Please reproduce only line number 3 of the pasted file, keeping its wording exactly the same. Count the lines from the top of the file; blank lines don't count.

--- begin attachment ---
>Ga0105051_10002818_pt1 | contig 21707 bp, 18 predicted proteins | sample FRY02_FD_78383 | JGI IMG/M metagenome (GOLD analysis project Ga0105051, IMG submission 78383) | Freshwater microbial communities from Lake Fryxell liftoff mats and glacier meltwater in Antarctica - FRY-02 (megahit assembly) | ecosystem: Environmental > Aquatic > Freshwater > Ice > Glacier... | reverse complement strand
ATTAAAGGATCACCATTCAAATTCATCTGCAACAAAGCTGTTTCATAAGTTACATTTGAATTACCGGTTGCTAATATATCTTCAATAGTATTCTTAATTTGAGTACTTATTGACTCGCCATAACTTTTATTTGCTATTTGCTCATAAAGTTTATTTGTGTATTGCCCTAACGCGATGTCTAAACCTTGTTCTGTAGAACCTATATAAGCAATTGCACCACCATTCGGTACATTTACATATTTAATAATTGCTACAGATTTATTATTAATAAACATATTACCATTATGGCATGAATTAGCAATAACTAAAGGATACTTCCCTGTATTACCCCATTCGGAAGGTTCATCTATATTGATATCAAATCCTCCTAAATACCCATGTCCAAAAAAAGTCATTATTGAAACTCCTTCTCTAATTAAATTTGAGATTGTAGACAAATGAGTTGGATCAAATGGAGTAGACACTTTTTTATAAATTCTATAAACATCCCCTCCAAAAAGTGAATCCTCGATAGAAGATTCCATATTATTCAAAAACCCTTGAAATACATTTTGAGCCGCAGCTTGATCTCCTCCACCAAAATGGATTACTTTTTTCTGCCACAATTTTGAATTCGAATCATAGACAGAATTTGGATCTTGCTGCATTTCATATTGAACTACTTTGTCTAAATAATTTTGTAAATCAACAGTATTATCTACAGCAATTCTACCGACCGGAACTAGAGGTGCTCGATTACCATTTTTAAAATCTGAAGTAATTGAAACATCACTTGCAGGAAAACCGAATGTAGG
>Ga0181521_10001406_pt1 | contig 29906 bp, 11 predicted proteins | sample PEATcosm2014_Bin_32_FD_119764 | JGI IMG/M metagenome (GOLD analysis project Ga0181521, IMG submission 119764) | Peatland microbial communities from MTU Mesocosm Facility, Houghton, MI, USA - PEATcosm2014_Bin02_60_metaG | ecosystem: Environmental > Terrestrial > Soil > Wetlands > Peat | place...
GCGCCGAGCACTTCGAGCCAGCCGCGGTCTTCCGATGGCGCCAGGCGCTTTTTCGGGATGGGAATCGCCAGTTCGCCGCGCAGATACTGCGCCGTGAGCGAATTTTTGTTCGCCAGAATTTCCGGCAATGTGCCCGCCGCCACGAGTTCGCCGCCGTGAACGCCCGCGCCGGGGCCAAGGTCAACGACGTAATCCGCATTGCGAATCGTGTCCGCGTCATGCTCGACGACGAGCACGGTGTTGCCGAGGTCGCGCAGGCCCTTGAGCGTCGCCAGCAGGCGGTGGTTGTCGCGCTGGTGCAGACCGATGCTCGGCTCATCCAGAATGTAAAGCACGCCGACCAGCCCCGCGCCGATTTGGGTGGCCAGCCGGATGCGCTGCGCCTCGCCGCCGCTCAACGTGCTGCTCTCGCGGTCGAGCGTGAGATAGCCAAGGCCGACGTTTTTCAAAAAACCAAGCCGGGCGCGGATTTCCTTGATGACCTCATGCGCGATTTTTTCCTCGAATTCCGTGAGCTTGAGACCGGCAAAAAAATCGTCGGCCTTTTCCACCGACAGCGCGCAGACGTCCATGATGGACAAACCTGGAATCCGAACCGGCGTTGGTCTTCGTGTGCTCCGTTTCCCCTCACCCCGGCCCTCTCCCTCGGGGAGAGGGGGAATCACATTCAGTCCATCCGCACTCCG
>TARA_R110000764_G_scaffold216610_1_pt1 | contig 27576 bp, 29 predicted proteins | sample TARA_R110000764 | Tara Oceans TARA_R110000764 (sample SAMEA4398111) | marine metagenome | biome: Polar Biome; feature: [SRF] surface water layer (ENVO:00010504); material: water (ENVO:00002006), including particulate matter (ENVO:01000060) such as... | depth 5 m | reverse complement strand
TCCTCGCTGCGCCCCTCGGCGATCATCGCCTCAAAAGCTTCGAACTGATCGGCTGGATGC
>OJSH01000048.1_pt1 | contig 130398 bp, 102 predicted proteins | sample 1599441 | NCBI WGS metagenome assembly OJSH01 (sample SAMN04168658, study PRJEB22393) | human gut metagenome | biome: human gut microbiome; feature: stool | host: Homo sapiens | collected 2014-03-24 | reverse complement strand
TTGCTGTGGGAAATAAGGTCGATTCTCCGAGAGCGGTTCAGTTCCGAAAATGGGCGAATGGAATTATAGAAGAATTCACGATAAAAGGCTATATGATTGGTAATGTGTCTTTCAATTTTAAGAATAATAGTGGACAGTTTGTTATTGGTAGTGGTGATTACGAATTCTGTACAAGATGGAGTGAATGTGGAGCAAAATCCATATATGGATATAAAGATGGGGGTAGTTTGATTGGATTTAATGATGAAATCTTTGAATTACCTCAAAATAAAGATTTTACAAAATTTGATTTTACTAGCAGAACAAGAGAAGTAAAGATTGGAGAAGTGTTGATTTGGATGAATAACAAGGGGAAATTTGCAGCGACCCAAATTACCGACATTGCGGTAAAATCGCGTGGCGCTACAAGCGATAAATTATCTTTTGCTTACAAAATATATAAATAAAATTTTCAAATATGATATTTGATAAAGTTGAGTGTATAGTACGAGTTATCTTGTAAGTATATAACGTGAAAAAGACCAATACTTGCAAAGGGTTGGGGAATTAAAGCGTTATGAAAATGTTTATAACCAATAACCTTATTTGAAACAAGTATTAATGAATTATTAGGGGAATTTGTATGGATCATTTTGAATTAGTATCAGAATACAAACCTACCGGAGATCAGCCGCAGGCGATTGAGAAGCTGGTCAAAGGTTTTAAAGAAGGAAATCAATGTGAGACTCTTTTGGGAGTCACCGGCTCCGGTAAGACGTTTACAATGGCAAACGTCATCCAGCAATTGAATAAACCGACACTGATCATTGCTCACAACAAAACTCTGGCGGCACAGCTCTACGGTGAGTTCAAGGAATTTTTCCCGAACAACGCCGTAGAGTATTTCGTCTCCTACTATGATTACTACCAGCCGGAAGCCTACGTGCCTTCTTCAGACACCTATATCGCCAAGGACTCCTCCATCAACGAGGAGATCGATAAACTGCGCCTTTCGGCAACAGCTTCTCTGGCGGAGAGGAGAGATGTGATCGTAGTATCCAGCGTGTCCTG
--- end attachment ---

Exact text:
>Ga0181521_10001406_pt1 | contig 29906 bp, 11 predicted proteins | sample PEATcosm2014_Bin_32_FD_119764 | JGI IMG/M metagenome (GOLD analysis project Ga0181521, IMG submission 119764) | Peatland microbial communities from MTU Mesocosm Facility, Houghton, MI, USA - PEATcosm2014_Bin02_60_metaG | ecosystem: Environmental > Terrestrial > Soil > Wetlands > Peat | place...